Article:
• Set up the employee for success. Meet and explain the importance of the assignment, your expectations for deliverables, any deadlines, and their level of authority to make decisions.
  • Be available during the assignment to answer questions and give feedback.
  • Avoid micromanaging, but have an open door for questions and guidance. Trust your employees to deliver!

Remember, the more you develop your staff, the more you and your team will be positively productive, and delegation is one of the best ways to do this. See my blog post Avoid These Delegation Pitfalls for more information.

2
Jan

Plug Productivity Drains

Have you left work at the end of the day and wondered where the time went? Do you ever feel exhausted even though you haven’t accomplished anything? If so, your productivity is leaking away. Let’s look at some common areas of productivity drain and what you can do to plug them!exhausted

Email Drains

How many emails do you get daily? If you’re like most people, you’re averaging 121 emails a day, and that number is going up. Most workers spend more than 11 hours a week on email alone. It is not surprising that it’s a huge drain on your productivity. Here are some tips from my Writing and Managing Email class to make the job easier.

  • Unless it’s your job to answer emails when they arrive. Stop. Set specific times during the day to open and respond to them. You’ll save time and get more done than you would by answering emails as they arrive.
  • Use rules to pre-sort emails from key people and on key projects; you save time not having to look for them. See my blog post Use Rules to Manage Email.
  • Set up folders to easily file completed emails and implement a follow-up system to keep track of incomplete ones. See my blog post Don’t Let Someone Hold You Up for information.

Meeting Drains

Approximately 33 percent of your time is spent at meetings. The key to plugging this drain on your productivity is to vet each meeting before agreeing to attend. Find out what decisions need to be made at the meeting and what part you are expected to play. If you can delegate attendance to a member of your team, do so. See my blog post Don’t Let Meetings Run Your Day for more information.

Interruptions

Interruptions are another productivity drain. It can take up to 20 minutes to regain your focus when you are interrupted. The key is to take control of your time! Be assertive about telling people you can’t talk right now, but will call them later. Close your door if you have one; otherwise, remove your guest chair or pile stuff on it so visitors cannot sit. See my blog post Take Charge of Interruptions.

Is your productivity leaking? If so, be more positively productive by implementing these tips and plug those productivity drains.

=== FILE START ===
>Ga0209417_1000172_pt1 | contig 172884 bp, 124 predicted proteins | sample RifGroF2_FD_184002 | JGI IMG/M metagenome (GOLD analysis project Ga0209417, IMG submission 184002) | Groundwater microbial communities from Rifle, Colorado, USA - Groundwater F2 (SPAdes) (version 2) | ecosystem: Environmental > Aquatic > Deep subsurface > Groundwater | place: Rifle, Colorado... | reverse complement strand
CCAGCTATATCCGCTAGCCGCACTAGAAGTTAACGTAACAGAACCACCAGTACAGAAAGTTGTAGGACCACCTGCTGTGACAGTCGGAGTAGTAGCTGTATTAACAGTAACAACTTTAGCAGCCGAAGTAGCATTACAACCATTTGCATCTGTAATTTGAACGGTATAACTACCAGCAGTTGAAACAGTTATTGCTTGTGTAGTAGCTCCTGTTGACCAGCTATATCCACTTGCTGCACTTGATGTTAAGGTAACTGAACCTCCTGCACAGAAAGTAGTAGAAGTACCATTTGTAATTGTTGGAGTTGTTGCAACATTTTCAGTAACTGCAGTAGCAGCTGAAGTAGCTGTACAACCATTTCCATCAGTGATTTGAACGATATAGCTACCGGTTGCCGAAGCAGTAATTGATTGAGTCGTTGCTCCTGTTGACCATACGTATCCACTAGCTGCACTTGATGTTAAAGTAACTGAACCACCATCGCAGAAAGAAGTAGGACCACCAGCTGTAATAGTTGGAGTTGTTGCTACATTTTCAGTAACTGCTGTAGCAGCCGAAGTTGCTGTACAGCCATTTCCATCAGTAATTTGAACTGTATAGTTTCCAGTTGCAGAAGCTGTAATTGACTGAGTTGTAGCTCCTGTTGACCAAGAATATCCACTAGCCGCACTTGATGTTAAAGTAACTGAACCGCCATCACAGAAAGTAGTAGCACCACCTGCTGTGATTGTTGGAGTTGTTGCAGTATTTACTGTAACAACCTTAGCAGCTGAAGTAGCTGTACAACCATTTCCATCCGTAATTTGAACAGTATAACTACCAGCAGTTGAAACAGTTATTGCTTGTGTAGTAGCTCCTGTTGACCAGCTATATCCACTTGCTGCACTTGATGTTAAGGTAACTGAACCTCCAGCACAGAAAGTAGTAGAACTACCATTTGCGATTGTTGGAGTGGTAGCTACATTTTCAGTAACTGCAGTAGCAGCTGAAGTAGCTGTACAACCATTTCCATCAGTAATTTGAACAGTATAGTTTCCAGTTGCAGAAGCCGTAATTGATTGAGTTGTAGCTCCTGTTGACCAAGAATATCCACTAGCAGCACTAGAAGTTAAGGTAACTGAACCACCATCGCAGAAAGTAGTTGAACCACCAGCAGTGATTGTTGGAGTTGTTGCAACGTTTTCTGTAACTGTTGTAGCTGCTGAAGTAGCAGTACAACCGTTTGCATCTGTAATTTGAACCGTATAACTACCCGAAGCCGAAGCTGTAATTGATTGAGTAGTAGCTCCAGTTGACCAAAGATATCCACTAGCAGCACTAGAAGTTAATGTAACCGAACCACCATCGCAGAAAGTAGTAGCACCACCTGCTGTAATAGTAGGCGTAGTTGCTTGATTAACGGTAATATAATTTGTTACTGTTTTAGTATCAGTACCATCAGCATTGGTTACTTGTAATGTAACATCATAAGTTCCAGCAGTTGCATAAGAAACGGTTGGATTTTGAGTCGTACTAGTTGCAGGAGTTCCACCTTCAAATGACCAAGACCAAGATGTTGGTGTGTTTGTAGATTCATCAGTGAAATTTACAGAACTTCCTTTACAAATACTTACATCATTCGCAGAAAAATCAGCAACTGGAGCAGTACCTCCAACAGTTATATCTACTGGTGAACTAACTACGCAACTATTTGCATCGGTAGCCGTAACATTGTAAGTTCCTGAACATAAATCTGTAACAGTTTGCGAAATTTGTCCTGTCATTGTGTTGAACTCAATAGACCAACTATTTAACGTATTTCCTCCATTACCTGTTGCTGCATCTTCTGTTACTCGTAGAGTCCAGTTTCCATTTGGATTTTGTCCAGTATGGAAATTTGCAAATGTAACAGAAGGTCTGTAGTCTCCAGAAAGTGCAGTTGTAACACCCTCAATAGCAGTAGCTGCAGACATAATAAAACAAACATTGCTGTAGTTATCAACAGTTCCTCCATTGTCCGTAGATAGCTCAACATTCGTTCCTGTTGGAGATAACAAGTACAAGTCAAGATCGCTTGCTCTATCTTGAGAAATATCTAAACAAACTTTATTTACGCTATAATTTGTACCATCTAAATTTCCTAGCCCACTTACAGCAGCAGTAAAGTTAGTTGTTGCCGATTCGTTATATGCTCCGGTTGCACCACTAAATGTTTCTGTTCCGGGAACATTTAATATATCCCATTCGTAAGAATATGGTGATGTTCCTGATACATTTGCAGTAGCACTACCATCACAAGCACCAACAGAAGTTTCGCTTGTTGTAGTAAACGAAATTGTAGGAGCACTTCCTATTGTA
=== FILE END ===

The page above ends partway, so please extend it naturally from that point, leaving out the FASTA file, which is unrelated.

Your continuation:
January 8

Delegate to Be More Positively Productive

 

Delegation is one of the most productive skills you can master. It not only helps you leverage your time, it helps you develop the leadership skills of your team. When you skillfully delegate, you turn over the execution of an assignment or task to someone you trust to deliver the results you need. Here are some tips to make delegation successful.

  • Generally, any activity that can be done by someone on your team rather than by you is a likely task to be delegated. Don’t spend your time doing things you don’t have to do.
  • Match an employee’s skills with the skills needed to succeed, but provide the employee with an opportunity to grow and develop.
  • Set up the employee for success. Meet and explain the importance of the assignment, your expectations for deliverables, any deadlines, and their level of authority to make decisions.
  • Be available during the assignment to answer questions and give feedback.
  • Avoid micromanaging, but have an open door for questions and guidance. Trust your employees to deliver!

Remember, the more you develop your staff, the more you and your team will be positively productive, and delegation is one of the best ways to do this. See my blog post Avoid These Delegation Pitfalls for more information.

January 15

Does Your Workplace Stress Your Team?

 

Workplace stress is epidemic, and just about everyone experiences a level of stress every day. According to a survey on workplace stress from the Centers for Disease Control and Prevention, 40 percent of respondents stated that their jobs were very or extremely stressful! The report sites these contributing factors that lead to stress: “Heavy workload, infrequent rest breaks, long work hours and shiftwork; hectic and routine tasks that have little inherent meaning, do not utilize workers’ skills, and provide little sense of control.”

Here are some tools to help you identify and reduce work-related stress in your department.

  • Check ergonomics. Poorly positioned computers, badly designed office chairs, inadequate lighting, and offensive noises and odors are just some environmental factors that create stress. Check with your company’s environmental safety unit for solutions that are easily implemented.
  • Require everyone to take short stretch breaks every 60 to 90 minutes. Sitting for too long is physically debilitating and detrimental to health, and focusing for more than 60 or 90 minutes reduces productivity. A short break is necessary to relive physical and mental stress.
  • Make sure every team member understands your expectations about deliverables, deadlines, and performance measures. Stress can mount when employees are unsure of themselves or their roles in your organization.
  • Provide opportunities for employees to take training and learn new skills. This shows that you appreciate them and are willing to invest in their development. Raising morale and improving motivation are stress-busters.
  • Lighten up! Laughter in the workplace relieves tension and stress. See my blog post Does Positivity at Work Really Make a Difference?

As a manager, you need to evaluate if your work environment is negatively stressing your team and take steps to create a stress-free workplace. See my blog posts Take Action to Manage Stress and Stress Busters for more information.